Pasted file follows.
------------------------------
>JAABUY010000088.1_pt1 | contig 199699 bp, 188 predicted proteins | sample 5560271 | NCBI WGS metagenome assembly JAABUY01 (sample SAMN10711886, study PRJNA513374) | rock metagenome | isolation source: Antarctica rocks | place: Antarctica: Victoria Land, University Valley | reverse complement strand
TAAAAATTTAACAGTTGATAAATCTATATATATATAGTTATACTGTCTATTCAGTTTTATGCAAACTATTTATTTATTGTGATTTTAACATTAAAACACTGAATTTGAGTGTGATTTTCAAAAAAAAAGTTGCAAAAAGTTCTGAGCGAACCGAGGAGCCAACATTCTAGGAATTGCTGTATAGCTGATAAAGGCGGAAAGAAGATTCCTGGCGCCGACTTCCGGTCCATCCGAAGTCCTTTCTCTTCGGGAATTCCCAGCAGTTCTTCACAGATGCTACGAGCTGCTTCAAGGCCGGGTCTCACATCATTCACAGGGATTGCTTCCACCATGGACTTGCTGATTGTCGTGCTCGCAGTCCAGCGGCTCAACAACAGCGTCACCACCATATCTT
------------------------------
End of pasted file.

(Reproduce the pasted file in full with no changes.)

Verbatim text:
>JAABUY010000088.1_pt1 | contig 199699 bp, 188 predicted proteins | sample 5560271 | NCBI WGS metagenome assembly JAABUY01 (sample SAMN10711886, study PRJNA513374) | rock metagenome | isolation source: Antarctica rocks | place: Antarctica: Victoria Land, University Valley | reverse complement strand
TAAAAATTTAACAGTTGATAAATCTATATATATATAGTTATACTGTCTATTCAGTTTTATGCAAACTATTTATTTATTGTGATTTTAACATTAAAACACTGAATTTGAGTGTGATTTTCAAAAAAAAAGTTGCAAAAAGTTCTGAGCGAACCGAGGAGCCAACATTCTAGGAATTGCTGTATAGCTGATAAAGGCGGAAAGAAGATTCCTGGCGCCGACTTCCGGTCCATCCGAAGTCCTTTCTCTTCGGGAATTCCCAGCAGTTCTTCACAGATGCTACGAGCTGCTTCAAGGCCGGGTCTCACATCATTCACAGGGATTGCTTCCACCATGGACTTGCTGATTGTCGTGCTCGCAGTCCAGCGGCTCAACAACAGCGTCACCACCATATCTT